The widest coverage of the event and one of the best-known photographs of the event appearing in both Time and Life magazines, was documented by Stuart Franklin. He was on the same balcony as Charlie Cole, and his roll of film was smuggled out of the country by a French student, concealed in a box of tea.
The most-used photograph of the event was taken by Jeff Widener of the Associated Press, from a sixth-floor balcony of the Beijing Hotel, about one-half mile (800 m) away from the scene. The image was taken using a Nikon FE2 camera through a Nikkor 400mm 5.6 ED-IF lens and TC-301 teleconverter. Circumstances were against the photographer who recalled that the picture was almost not taken. Widener was injured, suffering from the flu and running out of film. A friend (by the name of Kirk) hastily obtained a roll of Fuji 100 ASA color negative film, allowing him to make the shot. Though he was concerned that his shots were no good, his image was syndicated to many newspapers around the world and was said to have appeared on the front page of all European papers. He was also nominated for the Pulitzer prize but did not win. Nevertheless, his photograph has widely been known as one of the most iconic photographs of all time.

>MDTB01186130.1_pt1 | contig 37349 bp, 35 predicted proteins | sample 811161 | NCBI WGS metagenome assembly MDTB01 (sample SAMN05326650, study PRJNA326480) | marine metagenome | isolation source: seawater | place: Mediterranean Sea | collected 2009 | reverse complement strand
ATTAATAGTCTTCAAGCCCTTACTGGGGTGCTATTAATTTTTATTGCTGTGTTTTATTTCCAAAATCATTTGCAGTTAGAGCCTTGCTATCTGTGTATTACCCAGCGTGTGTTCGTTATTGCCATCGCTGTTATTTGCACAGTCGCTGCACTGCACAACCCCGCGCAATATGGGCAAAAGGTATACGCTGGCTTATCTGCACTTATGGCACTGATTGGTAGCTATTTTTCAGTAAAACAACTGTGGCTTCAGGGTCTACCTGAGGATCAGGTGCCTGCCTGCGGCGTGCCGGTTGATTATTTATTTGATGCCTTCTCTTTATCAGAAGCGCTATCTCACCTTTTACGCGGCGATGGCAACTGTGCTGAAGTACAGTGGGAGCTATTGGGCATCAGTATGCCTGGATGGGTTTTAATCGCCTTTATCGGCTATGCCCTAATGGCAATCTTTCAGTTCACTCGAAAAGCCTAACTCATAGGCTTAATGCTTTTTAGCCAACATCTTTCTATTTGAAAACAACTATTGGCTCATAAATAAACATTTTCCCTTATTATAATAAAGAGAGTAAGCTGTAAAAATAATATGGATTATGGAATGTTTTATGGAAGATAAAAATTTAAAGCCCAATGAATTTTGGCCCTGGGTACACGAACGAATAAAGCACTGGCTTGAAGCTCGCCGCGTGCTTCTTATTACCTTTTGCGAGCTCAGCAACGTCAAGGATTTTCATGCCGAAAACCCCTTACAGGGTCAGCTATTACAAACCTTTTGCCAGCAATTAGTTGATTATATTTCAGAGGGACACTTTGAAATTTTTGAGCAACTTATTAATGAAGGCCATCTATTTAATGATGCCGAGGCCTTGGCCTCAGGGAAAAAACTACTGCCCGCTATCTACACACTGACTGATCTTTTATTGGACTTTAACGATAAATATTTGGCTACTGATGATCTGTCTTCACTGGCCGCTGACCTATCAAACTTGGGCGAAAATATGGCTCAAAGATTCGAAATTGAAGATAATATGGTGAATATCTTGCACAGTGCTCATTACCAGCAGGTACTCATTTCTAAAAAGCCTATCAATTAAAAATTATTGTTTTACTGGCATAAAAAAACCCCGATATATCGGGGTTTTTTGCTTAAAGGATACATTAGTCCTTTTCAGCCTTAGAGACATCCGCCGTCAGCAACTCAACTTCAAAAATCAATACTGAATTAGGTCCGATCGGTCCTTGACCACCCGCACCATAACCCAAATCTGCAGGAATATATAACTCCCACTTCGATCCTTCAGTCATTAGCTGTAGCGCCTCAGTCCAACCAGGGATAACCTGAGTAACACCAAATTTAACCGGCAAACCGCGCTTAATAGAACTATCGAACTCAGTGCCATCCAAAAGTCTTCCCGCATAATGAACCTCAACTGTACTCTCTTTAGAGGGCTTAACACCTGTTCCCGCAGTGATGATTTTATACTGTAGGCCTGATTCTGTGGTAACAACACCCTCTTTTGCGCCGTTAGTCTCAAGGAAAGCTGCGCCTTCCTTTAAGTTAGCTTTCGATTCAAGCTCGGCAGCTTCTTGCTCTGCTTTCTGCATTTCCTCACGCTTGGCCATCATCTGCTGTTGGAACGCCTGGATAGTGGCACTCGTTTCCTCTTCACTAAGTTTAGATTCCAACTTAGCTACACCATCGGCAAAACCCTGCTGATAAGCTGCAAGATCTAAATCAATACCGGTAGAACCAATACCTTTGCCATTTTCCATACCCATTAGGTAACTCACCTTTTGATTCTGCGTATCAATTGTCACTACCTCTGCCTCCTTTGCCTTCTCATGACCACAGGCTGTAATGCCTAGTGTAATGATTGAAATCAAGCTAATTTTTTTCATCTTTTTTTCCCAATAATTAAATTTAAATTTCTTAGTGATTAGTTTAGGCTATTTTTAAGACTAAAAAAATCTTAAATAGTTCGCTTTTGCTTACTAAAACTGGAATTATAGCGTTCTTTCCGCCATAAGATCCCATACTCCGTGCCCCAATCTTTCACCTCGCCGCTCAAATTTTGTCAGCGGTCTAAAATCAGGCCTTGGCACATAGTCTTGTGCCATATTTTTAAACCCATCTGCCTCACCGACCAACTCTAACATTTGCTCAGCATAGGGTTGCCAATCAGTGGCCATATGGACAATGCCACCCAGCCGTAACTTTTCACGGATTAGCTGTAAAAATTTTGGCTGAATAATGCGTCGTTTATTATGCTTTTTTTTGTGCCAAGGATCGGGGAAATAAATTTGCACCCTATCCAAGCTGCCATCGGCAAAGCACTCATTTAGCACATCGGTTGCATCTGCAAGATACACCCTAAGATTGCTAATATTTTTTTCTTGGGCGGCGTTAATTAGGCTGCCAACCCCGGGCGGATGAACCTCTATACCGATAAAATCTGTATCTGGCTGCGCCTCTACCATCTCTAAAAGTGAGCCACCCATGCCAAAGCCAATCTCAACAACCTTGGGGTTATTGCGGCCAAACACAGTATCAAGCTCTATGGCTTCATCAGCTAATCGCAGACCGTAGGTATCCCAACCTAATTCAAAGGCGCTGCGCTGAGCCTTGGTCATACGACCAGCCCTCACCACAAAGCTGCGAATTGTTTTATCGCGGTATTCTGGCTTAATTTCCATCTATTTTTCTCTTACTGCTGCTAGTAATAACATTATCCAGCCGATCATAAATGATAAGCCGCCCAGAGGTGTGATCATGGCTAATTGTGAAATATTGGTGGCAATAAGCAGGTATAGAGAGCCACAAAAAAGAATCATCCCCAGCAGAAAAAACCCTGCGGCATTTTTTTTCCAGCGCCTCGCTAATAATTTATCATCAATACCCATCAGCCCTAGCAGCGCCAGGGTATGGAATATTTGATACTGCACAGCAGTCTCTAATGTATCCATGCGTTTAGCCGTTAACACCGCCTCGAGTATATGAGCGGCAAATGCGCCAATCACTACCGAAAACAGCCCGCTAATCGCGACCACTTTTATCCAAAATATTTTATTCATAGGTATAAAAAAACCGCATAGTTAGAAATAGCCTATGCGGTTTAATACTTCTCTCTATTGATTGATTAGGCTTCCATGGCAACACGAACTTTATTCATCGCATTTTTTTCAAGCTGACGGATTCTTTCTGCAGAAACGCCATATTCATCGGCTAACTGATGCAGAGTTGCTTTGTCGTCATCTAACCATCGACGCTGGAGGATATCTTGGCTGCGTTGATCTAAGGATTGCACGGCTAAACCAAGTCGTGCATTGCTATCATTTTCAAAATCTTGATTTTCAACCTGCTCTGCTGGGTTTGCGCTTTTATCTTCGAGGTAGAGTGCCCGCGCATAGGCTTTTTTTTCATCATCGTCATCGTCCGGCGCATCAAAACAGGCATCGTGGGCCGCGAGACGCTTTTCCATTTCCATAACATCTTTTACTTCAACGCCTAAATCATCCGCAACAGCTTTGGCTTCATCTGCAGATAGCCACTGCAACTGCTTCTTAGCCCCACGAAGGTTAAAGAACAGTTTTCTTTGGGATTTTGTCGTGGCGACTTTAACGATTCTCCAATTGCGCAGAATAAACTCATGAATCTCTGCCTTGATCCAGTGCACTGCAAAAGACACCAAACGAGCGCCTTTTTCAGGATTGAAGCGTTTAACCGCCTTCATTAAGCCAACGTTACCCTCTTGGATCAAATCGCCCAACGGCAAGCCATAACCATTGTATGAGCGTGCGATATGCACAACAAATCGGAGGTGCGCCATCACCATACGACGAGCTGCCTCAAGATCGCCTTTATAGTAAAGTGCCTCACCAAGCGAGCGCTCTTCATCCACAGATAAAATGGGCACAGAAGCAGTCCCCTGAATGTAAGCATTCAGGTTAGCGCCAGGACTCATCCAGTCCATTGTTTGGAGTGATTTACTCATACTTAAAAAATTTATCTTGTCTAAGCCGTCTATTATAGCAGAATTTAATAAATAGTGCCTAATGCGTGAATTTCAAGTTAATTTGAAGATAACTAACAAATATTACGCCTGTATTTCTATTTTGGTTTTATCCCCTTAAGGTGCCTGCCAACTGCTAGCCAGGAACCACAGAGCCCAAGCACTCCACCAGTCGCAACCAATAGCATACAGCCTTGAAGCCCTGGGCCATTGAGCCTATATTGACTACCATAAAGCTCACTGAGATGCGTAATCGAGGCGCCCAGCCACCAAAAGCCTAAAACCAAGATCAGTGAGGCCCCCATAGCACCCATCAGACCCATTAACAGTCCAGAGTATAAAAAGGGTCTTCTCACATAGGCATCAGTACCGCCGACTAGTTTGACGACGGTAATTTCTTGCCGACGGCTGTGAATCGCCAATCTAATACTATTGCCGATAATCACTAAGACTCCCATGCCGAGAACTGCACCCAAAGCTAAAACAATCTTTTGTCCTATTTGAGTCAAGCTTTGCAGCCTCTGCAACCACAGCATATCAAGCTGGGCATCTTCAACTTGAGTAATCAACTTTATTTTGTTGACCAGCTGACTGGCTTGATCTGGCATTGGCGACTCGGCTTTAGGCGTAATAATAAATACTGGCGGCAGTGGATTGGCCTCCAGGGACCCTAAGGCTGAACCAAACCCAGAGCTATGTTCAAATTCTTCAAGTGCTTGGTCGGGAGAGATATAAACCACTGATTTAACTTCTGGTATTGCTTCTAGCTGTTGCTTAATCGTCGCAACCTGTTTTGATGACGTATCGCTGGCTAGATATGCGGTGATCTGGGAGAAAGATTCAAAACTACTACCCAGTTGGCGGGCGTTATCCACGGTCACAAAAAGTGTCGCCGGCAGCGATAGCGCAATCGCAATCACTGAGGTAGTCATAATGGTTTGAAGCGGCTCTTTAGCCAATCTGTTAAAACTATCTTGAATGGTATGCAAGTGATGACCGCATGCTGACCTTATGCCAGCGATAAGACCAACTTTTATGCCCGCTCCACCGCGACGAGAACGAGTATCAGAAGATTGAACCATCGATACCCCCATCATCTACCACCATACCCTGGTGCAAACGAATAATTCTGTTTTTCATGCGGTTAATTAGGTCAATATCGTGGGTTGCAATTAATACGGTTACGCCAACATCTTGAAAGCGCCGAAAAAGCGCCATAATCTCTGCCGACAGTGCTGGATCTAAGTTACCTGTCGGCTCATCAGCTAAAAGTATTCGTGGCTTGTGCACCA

Charlie Cole, working for Newsweek and on the same balcony as Stuart Franklin, hid his roll of film containing Tank Man in a Beijing Hotel toilet, sacrificing an unused roll of film and undeveloped images of wounded protesters after the PSB raided his room, destroyed the two aforementioned rolls of film and forced him to sign a confession to photography during martial law, an imprisonable offence. Cole was able to retrieve the roll and have it sent to Newsweek. He was awarded the 1990 World Press Photo of the Year and the picture was featured in Life's "100 Photographs That Changed the World" in 2003.